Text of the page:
E-ffordable News Articles
June 8, 2018
Communitywide Housing Strategic Plan Update
Good news on the affordable housing front! At its May 8th Health, Housing and Human Services Committee meeting, the Board of Supervisors received the draft Communitywide Housing Strategic Plan Phase 1 report. It is anticipated that the Board will consider approving the Plan at an upcoming Board meeting. This represents the County’s first official housing plan and sets in motion significant action for preserving and developing homes that are affordable for all those who live or work in Fairfax.
The need is great. Currently, one in five renters in Fairfax pay more 50 percent of their income on housing, often forcing them to make difficult choices about their other necessities. Over the next 15 years, it is projected that more than 13,000 new households earning less than half of Area Median Income will move in to Fairfax, further exacerbating the challenge. Without price appropriate housing options, individuals move into overcrowded units – putting pressure on existing neighborhoods, or they move further away from their place of employment – putting pressure on existing roadways as they commute.
Opening of Waitlist for Former Public Housing Properties
For the first time in more than a decade, Fairfax County Redevelopment and Housing Authority (FCHRA) will be opening the RAD (formerly Public Housing) Waitlist on July 10, 2018 for a period of two weeks.
The FCRHA owns, operates, and maintains, using federal funding, 1,060 RAD housing units. These units provide safe, affordable housing options to low-income households in Fairfax County. The existing Waitlist was closed in 2007, and the FCRHA is pleased to announce that approximately 2,000 households will be randomly selected to be added to the waitlist. It is expected that the FCHRA will be able to serve all eligible households from this pool of applicants in about two to three years.
The Waitlist application process will be conducted online, at any time between July 10th and July 23rd from any Internet-connected device. The Department of Housing and Community Development (HCD) has identified various locations with publicly-accessible computers for use by individuals without personal Internet access, and HCD has established specific times that trained staff will be onsite to assist applicants as needed.
HCD is working with various County agencies and non-profit partners to inform prospective Waitlist applicants of the opportunity, using social media, outreach to the traditional media outlets, outreach to various interested groups, and flyers posted at sites throughout the County.
The Virginia Housing Alliance and the National Low Income Housing Coalition jointly released the Out of Reach 2017 report, which provides the housing wage for all states, counties, and metropolitan areas in the country. Each year, the data in Out of Reach informs housing policy makers and advocates at the national, state, and local levels. It also provides the average wages of renters, the number of hours minimum wage earners must work to afford rent, and the cost of rental homes across the country.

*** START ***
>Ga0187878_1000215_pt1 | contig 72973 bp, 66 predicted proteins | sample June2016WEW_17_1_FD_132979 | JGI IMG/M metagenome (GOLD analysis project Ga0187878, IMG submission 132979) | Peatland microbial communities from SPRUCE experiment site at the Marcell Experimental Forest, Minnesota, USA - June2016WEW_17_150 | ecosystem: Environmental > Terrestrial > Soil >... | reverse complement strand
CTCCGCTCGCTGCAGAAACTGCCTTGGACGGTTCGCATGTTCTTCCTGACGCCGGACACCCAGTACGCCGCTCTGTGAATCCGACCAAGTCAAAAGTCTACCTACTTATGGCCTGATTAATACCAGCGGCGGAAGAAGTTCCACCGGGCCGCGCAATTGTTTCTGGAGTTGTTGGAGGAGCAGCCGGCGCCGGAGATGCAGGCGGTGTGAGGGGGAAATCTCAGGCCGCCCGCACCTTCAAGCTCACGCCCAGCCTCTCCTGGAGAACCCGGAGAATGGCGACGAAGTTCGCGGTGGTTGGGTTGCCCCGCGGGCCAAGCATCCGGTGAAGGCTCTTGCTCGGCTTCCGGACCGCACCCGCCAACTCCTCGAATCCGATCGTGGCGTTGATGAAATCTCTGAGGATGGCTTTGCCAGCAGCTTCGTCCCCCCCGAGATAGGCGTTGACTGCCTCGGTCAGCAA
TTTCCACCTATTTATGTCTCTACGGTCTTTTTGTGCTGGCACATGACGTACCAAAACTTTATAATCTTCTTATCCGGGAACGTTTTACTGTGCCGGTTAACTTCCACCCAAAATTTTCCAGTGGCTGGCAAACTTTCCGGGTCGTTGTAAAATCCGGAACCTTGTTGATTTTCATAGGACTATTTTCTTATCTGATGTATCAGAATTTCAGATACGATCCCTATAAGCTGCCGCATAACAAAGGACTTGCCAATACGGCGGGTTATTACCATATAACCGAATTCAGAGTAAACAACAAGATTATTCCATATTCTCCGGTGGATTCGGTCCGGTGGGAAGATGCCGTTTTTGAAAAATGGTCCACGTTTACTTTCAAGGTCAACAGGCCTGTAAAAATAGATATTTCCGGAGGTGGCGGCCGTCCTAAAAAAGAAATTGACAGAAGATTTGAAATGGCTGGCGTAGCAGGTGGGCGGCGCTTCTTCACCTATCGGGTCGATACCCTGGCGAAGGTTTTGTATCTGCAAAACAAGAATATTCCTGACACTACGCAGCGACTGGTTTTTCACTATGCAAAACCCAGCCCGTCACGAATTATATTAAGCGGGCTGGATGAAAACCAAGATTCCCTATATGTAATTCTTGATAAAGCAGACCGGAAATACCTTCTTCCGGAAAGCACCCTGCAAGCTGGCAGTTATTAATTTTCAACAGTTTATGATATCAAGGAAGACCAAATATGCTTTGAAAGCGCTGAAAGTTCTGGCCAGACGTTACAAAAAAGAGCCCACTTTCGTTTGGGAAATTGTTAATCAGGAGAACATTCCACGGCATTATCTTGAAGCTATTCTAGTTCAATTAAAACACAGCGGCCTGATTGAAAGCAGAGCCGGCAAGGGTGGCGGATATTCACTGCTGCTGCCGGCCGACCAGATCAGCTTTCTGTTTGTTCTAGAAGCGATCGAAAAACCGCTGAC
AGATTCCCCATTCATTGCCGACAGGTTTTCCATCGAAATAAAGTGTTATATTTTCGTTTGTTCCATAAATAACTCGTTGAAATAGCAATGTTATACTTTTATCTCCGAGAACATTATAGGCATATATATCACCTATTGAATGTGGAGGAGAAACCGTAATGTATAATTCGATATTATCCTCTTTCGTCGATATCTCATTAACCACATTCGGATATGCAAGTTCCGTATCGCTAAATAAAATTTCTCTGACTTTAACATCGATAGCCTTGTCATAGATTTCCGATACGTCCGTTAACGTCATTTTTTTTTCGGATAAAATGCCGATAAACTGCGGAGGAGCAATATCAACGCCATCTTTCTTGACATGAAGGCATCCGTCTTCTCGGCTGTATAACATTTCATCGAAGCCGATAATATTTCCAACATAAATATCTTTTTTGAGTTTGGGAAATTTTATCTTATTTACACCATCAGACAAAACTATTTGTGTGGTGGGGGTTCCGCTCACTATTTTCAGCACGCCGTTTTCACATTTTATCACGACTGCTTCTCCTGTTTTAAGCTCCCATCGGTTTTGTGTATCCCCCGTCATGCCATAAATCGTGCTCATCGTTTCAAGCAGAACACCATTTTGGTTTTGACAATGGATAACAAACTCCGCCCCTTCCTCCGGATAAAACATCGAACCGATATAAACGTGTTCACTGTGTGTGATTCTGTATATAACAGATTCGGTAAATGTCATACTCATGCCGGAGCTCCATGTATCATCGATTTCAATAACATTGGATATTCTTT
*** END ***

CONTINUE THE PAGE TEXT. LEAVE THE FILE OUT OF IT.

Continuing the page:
The report highlights the gap between what renters earn and what it costs to afford rent at fair market value. According to Out of Reach 2017, Virginia remains the most expensive state for renters in the Southeast and the 10th most expensive state in the nation. The Housing Wage for a two-bedroom apartment is $13.96 higher than the federal minimum wage of $7.25, and $4.83 higher than the average hourly wage of $16.38 earned by renters nationwide. In Fairfax County, the annual salary needed to afford a two-bedroom apartment at the Fair Market Rent (FMR) was $69,840– with the rent averaging $1,746. A minimum wage earner would have to work four full-time jobs to afford a two-bedroom unit at the FMR in Fairfax County.
Out of Reach 2017 is available at: http://nlihc.org/sites/default/files/oor/OOR_2017.pdf
National Low Income Housing Coalition’s Out of Reach 2017 Report Released
2018 Point-in-Time Count Survey Released
On the night of January 24, 2018 there were 987 people who were literally homeless in the Fairfax-Falls Church community. This represents a two percent increase from the number counted in January 2017, or 23 more people. Although there was a slight increase this year, the total remained less than 1,000 and both single individuals and persons in families remained under 500 people. The total decrease in the homeless population from 2008 to 2018 is 46 percent, which represents 848 less people homeless on one night in January 2018 then there were on one night in January 2008. During that time period, there was a decline in numbers throughout the homeless system, including in families, children in families, adults in families, single adults, people experiencing chronic homelessness, and families experiencing domestic violence. The overall reduction continues to demonstrate the success of the strategies implemented by various partners over the past 10 years.
For more information about the 2018 Point-in-Time count, visit the Fairfax County Office to Prevent and End Homelessness web page by clicking here.